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It seems that British people often use "Off" to mean "not polite or friendly" or "not acceptable".

Off (adj)

-​off (with somebody) (informal, especially British English) not polite or friendly

He was a bit off with me this morning.

​-(informal, especially British English) not acceptable

It's a bit off expecting us to work on Sunday.

But "not acceptable" is ambiguous because any bad thing can be unacceptable. Weird or eccentric behaviors or crazy actions can be unacceptable. For example,

She's a bit off today. She's wearing warm clothes on a hot day

My wife's a bit off today. She's been shouting at me all morning

This man is very off. He is running around naked in his garden

Also, Do American people say like that?

Do we use "off" for virtually all bad actions (such as weird or eccentric behaviors) in American and British English?

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"Off" isn't used for extreme examples, but for things that are slightly deviant. "A bit off" seems like the usual expression. I've never heard "very off".

None of your examples under "not acceptable" sound right to me with "off" as an adjective.

(I'm a US speaker. Maybe a British speaker will have a different view.)

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  • +1 Other than as humorous understatement ("he murdered four people, which strikes me as slightly off") British speakers wouldn't use "off" to refer to extreme or violent or criminal acts. It is usually qualified either as "a bit" or "slightly" or as the speaker's subjective viewpoint ("that strikes me as off" or "I find that off"). – rjpond Oct 5 '20 at 8:43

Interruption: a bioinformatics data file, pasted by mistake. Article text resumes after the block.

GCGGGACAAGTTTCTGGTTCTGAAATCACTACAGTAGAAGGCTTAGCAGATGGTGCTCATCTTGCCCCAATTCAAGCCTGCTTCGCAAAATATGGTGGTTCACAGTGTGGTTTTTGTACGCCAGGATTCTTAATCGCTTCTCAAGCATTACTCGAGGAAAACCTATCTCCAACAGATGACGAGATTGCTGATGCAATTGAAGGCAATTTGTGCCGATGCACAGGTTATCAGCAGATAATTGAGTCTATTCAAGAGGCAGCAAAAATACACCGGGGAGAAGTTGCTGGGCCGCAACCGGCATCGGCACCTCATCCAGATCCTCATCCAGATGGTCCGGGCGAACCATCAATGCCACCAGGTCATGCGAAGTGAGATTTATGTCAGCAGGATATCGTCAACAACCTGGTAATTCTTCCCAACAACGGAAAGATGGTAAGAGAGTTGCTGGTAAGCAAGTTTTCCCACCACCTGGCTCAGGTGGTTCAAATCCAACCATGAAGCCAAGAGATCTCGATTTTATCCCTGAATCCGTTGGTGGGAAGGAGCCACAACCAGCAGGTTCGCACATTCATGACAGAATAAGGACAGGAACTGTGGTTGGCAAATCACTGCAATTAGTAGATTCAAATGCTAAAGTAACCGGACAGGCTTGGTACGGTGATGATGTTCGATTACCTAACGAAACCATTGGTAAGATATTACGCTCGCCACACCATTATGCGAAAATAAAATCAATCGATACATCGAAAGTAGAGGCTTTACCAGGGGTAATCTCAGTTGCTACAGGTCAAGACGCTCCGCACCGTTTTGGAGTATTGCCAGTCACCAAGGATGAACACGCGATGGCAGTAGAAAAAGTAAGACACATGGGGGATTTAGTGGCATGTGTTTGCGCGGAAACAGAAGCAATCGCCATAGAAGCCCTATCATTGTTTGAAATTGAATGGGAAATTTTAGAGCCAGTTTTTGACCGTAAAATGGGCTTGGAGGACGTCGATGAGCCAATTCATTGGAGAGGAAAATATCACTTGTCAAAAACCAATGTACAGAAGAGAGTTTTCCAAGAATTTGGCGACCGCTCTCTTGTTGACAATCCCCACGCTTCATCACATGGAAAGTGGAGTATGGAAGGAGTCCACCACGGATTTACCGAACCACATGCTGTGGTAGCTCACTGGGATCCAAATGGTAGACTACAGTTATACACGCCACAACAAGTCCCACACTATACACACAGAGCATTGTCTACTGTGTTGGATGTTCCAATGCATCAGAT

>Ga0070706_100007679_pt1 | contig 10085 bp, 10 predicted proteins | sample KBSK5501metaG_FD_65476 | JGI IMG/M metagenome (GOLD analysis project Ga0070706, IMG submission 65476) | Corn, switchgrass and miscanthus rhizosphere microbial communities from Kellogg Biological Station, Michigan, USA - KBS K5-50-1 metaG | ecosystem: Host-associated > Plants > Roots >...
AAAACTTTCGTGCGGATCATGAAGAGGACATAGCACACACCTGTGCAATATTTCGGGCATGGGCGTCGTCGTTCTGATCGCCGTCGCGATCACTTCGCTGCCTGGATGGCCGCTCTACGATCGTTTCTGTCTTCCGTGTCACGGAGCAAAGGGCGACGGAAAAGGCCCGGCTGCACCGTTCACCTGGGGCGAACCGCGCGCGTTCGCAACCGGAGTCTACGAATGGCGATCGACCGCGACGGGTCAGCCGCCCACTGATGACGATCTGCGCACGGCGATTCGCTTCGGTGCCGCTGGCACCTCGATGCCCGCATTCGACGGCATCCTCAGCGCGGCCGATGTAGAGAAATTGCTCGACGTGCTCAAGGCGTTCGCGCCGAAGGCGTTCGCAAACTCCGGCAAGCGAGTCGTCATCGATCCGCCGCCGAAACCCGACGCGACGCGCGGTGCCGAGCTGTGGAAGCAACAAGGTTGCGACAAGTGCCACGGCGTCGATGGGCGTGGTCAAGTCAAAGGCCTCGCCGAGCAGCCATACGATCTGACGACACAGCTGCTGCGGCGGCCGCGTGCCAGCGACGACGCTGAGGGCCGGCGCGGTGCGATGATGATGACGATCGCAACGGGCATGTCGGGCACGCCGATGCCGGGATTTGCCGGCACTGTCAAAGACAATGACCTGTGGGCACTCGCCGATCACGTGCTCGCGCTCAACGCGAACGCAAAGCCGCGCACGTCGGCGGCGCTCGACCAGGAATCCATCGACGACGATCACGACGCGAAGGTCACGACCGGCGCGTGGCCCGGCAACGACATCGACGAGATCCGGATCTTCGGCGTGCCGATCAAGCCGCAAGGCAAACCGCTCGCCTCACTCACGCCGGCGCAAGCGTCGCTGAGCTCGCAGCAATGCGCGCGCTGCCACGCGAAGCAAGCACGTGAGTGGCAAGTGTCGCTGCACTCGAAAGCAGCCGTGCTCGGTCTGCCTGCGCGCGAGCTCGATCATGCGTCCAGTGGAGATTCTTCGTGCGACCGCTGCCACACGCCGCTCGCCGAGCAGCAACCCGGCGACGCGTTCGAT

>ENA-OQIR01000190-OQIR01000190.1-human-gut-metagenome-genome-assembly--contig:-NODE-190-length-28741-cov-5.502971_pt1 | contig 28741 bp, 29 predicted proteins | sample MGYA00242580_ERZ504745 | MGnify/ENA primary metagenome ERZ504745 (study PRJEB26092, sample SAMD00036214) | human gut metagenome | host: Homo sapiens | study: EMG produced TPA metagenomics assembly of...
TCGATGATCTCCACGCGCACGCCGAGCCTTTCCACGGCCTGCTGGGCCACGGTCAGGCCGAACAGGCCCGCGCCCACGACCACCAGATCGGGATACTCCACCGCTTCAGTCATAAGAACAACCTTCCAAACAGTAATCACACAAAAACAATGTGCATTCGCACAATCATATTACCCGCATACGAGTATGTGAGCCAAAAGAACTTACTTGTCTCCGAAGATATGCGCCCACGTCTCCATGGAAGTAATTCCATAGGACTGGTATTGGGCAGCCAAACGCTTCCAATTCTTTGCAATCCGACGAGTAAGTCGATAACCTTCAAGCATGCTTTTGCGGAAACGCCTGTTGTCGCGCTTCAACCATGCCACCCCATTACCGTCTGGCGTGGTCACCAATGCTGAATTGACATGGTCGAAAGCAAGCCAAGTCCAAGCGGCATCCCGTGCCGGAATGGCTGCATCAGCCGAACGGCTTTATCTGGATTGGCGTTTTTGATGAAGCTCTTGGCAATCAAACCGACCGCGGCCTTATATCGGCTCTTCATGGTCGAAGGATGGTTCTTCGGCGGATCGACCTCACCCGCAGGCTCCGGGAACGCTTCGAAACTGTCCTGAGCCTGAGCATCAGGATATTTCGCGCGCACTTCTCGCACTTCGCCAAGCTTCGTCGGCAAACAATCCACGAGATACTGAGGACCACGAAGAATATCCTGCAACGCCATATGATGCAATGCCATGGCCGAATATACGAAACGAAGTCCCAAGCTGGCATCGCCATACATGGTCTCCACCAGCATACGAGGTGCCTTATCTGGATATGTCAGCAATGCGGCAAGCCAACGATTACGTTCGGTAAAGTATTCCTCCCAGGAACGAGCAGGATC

• "Very off" is an oxymoron in itself. 1) and 2) I could see being used, but they carry a bit of an implication that you're using "off" to mean "unwell, sick" - particularly "mentally unwell". If your wife has been shouting at you all day, you're better off not letting her hear you calling her "a bit off"... – Maciej Stachowski Oct 5 '20 at 8:48
  • UK milk and perishable food can go (or be) off. – Michael Harvey Oct 5 '20 at 11:26
  • True, @MichaelHarvey - although I think of that as a different sub-sense of "off". – rjpond Oct 5 '20 at 13:14
  • If something is a bit 'off' about an expenses claim, invoice, balance sheet, explanation, etc, then it figuratively smells a bit rotten or distasteful. It is suspicious. – Michael Harvey Oct 5 '20 at 14:25

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